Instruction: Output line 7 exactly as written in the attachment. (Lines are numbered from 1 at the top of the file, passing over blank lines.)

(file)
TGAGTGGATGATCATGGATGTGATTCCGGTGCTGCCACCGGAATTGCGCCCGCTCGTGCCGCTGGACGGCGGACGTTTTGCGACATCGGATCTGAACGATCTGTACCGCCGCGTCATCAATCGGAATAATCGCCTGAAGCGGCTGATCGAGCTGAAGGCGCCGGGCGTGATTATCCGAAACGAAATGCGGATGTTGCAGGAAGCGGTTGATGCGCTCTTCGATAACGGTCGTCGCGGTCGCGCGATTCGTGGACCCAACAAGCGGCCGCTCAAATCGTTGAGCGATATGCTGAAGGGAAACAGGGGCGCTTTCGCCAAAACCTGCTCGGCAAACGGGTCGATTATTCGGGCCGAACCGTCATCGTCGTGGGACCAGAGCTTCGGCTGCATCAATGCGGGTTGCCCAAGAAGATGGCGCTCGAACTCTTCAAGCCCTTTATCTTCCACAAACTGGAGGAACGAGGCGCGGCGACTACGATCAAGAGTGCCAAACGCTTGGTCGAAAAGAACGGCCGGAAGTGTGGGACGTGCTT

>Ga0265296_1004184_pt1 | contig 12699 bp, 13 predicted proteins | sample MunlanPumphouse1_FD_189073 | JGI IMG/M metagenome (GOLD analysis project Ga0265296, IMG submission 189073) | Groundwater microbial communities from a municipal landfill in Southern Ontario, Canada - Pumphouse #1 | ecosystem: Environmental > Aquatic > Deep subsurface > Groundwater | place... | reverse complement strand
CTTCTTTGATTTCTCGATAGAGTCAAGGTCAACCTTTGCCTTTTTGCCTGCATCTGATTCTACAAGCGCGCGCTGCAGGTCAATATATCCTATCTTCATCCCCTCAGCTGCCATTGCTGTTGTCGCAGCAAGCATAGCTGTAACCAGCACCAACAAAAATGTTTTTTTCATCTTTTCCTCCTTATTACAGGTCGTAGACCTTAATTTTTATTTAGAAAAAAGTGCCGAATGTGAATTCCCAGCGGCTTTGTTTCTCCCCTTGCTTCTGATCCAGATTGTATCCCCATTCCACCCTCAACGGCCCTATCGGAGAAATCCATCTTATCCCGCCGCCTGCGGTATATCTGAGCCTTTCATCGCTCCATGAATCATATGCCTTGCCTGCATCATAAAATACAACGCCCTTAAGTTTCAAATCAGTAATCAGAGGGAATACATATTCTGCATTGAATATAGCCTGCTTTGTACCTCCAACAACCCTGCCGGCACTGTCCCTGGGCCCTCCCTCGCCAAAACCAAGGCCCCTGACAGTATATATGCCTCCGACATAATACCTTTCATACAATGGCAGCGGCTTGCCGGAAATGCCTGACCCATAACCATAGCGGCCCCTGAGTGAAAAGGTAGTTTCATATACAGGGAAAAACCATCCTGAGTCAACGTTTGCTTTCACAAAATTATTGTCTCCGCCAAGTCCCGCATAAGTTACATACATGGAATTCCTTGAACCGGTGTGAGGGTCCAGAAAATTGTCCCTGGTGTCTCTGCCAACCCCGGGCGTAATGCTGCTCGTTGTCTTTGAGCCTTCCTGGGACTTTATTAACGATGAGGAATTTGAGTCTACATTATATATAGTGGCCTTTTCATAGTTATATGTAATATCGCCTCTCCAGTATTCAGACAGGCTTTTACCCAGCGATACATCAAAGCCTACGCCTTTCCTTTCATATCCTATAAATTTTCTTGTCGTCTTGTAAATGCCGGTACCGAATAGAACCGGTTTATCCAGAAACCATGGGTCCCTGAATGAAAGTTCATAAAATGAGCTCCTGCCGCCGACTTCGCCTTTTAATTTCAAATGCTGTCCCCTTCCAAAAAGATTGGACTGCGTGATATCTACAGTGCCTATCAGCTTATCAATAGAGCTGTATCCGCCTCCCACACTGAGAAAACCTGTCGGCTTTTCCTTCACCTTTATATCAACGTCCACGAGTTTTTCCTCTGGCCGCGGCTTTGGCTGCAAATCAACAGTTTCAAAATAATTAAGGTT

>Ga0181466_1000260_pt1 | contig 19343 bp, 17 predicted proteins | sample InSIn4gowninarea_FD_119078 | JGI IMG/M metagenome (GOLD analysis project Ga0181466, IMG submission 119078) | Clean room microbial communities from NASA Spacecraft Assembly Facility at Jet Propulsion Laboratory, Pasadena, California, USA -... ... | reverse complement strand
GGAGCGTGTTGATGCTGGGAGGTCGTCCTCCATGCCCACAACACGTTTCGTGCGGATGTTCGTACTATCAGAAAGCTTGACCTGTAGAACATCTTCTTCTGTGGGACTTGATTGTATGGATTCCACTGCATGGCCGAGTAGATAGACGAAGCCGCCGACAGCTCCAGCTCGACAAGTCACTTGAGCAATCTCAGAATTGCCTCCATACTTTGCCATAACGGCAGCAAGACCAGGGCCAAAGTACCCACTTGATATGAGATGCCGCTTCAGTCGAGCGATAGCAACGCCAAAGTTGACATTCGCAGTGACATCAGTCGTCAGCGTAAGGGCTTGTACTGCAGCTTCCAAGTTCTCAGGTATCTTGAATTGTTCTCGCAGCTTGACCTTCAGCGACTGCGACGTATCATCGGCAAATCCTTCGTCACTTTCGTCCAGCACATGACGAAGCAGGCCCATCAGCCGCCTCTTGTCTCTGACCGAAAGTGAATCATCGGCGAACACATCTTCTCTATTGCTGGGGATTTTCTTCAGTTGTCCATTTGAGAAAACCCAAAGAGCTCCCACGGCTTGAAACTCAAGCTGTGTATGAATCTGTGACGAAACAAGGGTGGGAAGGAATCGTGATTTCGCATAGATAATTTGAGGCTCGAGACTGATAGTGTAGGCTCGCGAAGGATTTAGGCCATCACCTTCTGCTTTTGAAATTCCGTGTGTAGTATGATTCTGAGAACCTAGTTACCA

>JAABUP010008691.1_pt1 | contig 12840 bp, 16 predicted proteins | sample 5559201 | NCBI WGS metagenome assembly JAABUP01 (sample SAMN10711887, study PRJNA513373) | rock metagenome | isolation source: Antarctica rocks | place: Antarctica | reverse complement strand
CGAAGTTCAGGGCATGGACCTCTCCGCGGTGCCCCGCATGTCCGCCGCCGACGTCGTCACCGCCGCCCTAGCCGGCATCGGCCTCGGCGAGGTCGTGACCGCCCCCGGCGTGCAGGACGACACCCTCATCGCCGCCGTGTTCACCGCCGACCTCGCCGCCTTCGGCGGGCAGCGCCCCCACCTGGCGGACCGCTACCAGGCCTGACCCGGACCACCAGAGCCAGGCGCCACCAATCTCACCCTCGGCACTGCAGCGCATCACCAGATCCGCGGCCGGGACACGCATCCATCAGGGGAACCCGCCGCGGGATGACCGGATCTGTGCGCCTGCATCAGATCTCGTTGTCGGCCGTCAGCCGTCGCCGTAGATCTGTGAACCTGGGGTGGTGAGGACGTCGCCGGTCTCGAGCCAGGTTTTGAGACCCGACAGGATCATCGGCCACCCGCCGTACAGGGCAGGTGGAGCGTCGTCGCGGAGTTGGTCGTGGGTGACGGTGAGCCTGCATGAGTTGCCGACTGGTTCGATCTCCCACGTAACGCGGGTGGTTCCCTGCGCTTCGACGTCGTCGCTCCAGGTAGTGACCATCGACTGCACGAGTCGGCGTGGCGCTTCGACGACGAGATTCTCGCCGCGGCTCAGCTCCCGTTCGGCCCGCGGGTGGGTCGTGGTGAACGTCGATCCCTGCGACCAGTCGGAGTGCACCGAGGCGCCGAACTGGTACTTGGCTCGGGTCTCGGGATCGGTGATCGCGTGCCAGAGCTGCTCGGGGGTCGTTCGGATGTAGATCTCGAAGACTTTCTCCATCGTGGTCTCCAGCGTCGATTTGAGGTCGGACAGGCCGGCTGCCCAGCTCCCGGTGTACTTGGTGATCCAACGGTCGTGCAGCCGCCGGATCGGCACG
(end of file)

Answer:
CGAAGTTCAGGGCATGGACCTCTCCGCGGTGCCCCGCATGTCCGCCGCCGACGTCGTCACCGCCGCCCTAGCCGGCATCGGCCTCGGCGAGGTCGTGACCGCCCCCGGCGTGCAGGACGACACCCTCATCGCCGCCGTGTTCACCGCCGACCTCGCCGCCTTCGGCGGGCAGCGCCCCCACCTGGCGGACCGCTACCAGGCCTGACCCGGACCACCAGAGCCAGGCGCCACCAATCTCACCCTCGGCACTGCAGCGCATCACCAGATCCGCGGCCGGGACACGCATCCATCAGGGGAACCCGCCGCGGGATGACCGGATCTGTGCGCCTGCATCAGATCTCGTTGTCGGCCGTCAGCCGTCGCCGTAGATCTGTGAACCTGGGGTGGTGAGGACGTCGCCGGTCTCGAGCCAGGTTTTGAGACCCGACAGGATCATCGGCCACCCGCCGTACAGGGCAGGTGGAGCGTCGTCGCGGAGTTGGTCGTGGGTGACGGTGAGCCTGCATGAGTTGCCGACTGGTTCGATCTCCCACGTAACGCGGGTGGTTCCCTGCGCTTCGACGTCGTCGCTCCAGGTAGTGACCATCGACTGCACGAGTCGGCGTGGCGCTTCGACGACGAGATTCTCGCCGCGGCTCAGCTCCCGTTCGGCCCGCGGGTGGGTCGTGGTGAACGTCGATCCCTGCGACCAGTCGGAGTGCACCGAGGCGCCGAACTGGTACTTGGCTCGGGTCTCGGGATCGGTGATCGCGTGCCAGAGCTGCTCGGGGGTCGTTCGGATGTAGATCTCGAAGACTTTCTCCATCGTGGTCTCCAGCGTCGATTTGAGGTCGGACAGGCCGGCTGCCCAGCTCCCGGTGTACTTGGTGATCCAACGGTCGTGCAGCCGCCGGATCGGCACG